Recently, by economic necessity as well as changing food and health preferences, I have really been cutting down on my meat consumption. So as soon as I got settled in my new digs, I hauled out the pressure cooker and started making with the bean cookery again.
Up until recently I have had mixed feelings about beans in general and my beans in particular. I would make batches of nice healthy beans with all sorts of veggie aromatics and seasonings, and they would taste really great to me. But I would always wind up throwing out the last third uneaten, because I got too bored with them to finish them ... or to even want to save them in the freezer. Finally though, I started getting a lot more inventive about adding small amounts of flavorful meat to the beans, and I think I have finally put an end to boring myself with my beans.
Of course I had known about the classic US Southeastern soul food practice of cooking beans with a ham hock, which I have done and do love ... but alas, even blanched, a ham hock makes beans too salty for my damn finicky ankles. Plus in recent years ham hocks, like so many other traditional poor people's foods, have crept up in price until now they're pretty ridiculous. Ditto the most popular choice for alternative meaty addition to beans, smoked turkey parts. But then I started expanding my imagination regarding meat-aromatics to add to beans, and things started getting fun.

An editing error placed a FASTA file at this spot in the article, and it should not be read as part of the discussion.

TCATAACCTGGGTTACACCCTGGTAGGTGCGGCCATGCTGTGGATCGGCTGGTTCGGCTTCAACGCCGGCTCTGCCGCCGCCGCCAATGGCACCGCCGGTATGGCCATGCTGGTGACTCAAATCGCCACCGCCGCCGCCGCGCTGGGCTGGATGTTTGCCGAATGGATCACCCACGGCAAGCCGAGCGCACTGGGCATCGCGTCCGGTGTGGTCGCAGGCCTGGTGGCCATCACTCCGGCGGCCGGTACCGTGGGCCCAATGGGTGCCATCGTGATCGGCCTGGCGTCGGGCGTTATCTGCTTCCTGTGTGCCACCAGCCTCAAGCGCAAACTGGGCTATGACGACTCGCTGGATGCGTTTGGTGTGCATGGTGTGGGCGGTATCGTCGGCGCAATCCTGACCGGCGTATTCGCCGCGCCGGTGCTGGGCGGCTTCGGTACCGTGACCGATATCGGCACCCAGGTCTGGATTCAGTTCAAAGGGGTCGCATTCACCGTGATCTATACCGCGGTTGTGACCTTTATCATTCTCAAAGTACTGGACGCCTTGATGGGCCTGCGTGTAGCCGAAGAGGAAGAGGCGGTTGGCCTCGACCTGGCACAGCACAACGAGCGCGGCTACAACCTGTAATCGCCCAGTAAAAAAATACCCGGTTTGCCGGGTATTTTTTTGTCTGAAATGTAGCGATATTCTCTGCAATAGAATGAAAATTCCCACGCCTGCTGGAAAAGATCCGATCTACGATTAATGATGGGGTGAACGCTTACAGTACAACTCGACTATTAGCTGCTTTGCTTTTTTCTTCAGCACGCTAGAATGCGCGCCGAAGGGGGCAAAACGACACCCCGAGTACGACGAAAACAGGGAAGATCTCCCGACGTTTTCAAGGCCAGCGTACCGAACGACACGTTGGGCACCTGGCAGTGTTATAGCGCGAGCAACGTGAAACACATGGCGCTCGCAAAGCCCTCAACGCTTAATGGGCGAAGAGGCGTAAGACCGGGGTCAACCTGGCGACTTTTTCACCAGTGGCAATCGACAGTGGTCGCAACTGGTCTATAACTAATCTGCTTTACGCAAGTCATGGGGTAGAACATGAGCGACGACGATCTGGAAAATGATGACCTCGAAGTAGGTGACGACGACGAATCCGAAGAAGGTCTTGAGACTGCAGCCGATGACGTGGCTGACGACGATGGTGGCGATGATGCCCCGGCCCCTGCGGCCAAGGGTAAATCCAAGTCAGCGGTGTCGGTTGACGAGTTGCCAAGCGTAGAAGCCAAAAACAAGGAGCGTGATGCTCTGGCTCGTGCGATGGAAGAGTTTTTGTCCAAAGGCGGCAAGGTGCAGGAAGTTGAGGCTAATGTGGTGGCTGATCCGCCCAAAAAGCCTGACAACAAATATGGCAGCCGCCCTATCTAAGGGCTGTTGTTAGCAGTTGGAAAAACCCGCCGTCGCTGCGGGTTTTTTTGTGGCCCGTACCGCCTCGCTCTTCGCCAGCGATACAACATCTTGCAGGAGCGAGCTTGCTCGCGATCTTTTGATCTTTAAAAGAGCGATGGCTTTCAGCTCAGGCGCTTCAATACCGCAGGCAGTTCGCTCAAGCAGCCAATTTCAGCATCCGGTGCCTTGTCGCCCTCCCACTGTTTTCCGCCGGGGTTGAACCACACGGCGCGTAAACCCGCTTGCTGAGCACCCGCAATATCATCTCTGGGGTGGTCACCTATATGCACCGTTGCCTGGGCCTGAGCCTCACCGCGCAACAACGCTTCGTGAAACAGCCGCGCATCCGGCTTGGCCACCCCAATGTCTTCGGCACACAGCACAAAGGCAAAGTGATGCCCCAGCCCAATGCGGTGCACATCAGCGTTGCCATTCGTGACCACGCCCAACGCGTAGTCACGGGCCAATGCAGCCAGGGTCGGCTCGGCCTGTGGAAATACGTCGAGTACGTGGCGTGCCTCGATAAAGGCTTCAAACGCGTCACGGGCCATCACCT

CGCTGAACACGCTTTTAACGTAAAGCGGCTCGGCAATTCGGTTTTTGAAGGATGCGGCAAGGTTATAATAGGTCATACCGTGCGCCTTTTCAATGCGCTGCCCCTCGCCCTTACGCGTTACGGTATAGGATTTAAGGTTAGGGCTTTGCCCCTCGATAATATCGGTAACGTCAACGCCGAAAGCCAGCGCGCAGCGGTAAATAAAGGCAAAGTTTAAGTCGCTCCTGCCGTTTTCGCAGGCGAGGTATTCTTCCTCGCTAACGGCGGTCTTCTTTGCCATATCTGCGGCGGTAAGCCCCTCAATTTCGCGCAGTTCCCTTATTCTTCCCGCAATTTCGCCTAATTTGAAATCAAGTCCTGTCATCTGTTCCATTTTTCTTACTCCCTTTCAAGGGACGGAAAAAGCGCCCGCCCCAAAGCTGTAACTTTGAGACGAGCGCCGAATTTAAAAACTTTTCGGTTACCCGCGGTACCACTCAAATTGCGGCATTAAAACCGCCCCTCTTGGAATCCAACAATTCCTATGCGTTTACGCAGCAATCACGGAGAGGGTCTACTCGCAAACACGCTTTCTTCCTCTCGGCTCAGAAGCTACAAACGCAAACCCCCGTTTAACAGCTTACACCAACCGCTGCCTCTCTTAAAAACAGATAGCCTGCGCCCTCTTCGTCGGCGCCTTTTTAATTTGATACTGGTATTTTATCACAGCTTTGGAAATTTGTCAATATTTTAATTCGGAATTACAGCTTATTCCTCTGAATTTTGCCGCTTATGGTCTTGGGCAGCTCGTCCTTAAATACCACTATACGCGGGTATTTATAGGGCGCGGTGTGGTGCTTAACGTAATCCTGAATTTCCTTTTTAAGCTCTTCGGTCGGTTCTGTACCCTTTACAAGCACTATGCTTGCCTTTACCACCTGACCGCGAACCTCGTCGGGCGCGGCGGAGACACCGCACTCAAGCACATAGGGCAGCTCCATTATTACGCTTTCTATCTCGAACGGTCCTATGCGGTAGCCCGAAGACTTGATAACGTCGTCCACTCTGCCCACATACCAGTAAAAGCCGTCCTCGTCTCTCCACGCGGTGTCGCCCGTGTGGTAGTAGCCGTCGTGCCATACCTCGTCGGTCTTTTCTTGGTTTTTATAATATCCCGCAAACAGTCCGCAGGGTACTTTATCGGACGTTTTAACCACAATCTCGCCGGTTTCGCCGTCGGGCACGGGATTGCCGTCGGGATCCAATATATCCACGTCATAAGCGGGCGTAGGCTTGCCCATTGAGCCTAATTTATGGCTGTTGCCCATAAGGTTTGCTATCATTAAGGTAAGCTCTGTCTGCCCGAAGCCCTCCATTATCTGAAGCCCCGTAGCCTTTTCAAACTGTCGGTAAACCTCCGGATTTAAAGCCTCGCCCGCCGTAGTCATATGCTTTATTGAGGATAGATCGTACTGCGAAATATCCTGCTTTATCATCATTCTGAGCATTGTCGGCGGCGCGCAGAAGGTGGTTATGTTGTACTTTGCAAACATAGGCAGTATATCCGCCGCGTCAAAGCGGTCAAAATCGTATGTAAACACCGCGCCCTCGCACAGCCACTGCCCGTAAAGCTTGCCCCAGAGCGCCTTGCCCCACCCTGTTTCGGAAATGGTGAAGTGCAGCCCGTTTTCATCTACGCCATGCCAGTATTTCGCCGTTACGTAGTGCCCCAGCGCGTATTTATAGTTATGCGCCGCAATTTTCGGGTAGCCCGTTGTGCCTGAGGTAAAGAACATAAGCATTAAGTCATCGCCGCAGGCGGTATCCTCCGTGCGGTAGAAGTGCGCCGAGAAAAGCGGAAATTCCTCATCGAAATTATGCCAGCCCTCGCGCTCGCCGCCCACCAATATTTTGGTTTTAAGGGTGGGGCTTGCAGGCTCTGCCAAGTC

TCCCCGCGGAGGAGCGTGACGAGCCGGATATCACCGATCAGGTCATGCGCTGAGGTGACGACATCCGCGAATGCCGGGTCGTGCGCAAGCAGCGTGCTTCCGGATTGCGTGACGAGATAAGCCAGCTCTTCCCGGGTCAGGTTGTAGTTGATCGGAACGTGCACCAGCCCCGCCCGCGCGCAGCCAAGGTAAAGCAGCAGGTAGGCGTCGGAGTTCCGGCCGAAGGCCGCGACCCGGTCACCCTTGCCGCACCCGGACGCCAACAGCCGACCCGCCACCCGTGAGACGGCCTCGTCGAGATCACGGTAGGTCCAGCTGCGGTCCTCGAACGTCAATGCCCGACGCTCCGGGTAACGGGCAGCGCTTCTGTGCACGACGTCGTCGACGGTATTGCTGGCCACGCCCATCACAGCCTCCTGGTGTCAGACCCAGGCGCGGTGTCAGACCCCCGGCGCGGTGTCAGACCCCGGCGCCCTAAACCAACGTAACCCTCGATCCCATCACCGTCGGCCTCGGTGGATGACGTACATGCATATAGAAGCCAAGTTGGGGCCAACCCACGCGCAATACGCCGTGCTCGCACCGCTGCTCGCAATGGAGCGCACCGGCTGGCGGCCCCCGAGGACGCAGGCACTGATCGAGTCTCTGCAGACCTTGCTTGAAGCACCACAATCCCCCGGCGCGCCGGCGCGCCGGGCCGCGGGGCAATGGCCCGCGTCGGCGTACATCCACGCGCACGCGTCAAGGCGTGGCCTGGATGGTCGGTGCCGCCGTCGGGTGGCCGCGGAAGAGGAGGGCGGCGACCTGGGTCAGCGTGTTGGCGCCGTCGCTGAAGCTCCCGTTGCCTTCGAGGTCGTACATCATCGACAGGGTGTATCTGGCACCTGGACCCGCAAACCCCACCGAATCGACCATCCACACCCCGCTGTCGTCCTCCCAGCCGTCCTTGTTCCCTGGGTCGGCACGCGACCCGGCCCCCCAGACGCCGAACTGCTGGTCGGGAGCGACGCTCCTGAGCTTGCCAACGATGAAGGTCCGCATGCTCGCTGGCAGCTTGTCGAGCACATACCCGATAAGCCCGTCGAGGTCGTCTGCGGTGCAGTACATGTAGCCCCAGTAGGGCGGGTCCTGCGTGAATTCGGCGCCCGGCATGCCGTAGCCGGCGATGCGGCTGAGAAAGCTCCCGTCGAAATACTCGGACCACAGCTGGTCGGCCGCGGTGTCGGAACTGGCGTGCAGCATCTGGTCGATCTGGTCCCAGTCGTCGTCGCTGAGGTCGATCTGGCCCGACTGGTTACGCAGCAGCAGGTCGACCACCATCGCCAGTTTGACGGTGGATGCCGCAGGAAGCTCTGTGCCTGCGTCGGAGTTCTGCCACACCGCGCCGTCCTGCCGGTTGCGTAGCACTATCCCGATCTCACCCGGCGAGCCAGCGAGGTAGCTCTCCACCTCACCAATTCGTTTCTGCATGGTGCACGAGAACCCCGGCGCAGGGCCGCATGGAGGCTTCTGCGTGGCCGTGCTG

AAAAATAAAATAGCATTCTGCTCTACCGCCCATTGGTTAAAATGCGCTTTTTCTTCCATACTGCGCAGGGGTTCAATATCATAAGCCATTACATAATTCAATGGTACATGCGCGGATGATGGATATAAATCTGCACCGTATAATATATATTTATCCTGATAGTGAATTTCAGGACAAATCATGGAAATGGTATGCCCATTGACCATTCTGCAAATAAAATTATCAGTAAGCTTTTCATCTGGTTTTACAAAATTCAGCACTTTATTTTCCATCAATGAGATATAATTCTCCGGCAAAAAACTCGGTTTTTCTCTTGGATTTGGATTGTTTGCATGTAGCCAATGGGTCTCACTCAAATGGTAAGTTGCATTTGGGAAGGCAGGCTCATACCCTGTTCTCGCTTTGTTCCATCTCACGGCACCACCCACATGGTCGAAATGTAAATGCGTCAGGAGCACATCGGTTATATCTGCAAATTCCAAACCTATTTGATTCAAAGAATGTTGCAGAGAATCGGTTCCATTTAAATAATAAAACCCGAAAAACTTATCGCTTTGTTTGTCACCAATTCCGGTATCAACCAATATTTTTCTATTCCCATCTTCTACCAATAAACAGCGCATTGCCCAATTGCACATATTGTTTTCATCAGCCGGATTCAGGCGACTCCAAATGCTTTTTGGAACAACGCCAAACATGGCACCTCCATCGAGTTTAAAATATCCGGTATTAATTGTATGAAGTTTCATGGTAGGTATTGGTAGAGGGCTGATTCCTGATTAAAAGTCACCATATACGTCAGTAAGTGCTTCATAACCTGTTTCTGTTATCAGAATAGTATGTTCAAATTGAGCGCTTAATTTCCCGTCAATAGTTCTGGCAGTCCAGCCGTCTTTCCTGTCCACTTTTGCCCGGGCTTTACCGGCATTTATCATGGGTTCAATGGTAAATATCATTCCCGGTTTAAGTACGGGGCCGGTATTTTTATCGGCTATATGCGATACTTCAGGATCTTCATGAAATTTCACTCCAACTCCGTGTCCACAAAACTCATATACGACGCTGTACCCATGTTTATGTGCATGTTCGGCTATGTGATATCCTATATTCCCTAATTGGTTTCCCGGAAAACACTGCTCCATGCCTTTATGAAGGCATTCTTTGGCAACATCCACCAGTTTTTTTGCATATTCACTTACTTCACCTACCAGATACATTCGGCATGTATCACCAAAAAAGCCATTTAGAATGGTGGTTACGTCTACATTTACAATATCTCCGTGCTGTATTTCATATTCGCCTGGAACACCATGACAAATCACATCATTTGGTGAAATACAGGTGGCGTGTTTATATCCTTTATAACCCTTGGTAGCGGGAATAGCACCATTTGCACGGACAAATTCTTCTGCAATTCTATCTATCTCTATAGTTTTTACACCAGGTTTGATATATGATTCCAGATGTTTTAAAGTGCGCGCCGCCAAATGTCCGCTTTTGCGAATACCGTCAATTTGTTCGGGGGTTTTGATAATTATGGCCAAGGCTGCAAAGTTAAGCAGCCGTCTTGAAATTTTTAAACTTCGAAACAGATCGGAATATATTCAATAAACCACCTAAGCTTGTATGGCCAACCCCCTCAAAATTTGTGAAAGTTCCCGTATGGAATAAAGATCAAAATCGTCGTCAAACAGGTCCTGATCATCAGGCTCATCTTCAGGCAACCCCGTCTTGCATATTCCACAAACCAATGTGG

Like this week's success: garbanzo beans first cooked to tenderness via pressure cooker, then simmered with Mexican chorizo, dried shiitake mushrooms, and a whole bulb's worth of garlic cloves. The chorizo, which is skinless, pretty much dissolved into the broth and permeated everything, as did the garlic. I am going to have no trouble at all whipping through this batch to the last drop. In fact I still don't have a photo of this dish to post because every time I serve myself a bowlful, I discover I have eaten half of it before I remember "oh wait, I was going to photograph this stuff ... "
I've had fun pairing beans with other sausages too -- though again, sausages have gotten a bit pricey unless you can find them on sale. The Mexican sausages have the advantages of being super-cheap, and super-spicy, so a little goes a long way. And using just a little meat is not only good sense economically and health-wise, but even cookery-wise as well, I am discovering. It has to be just enough meat so that its flavor accents the beans, but not so much that it completely blots them out. I'm finally learning how to recognize where that "just enough" is. And the results are working for me.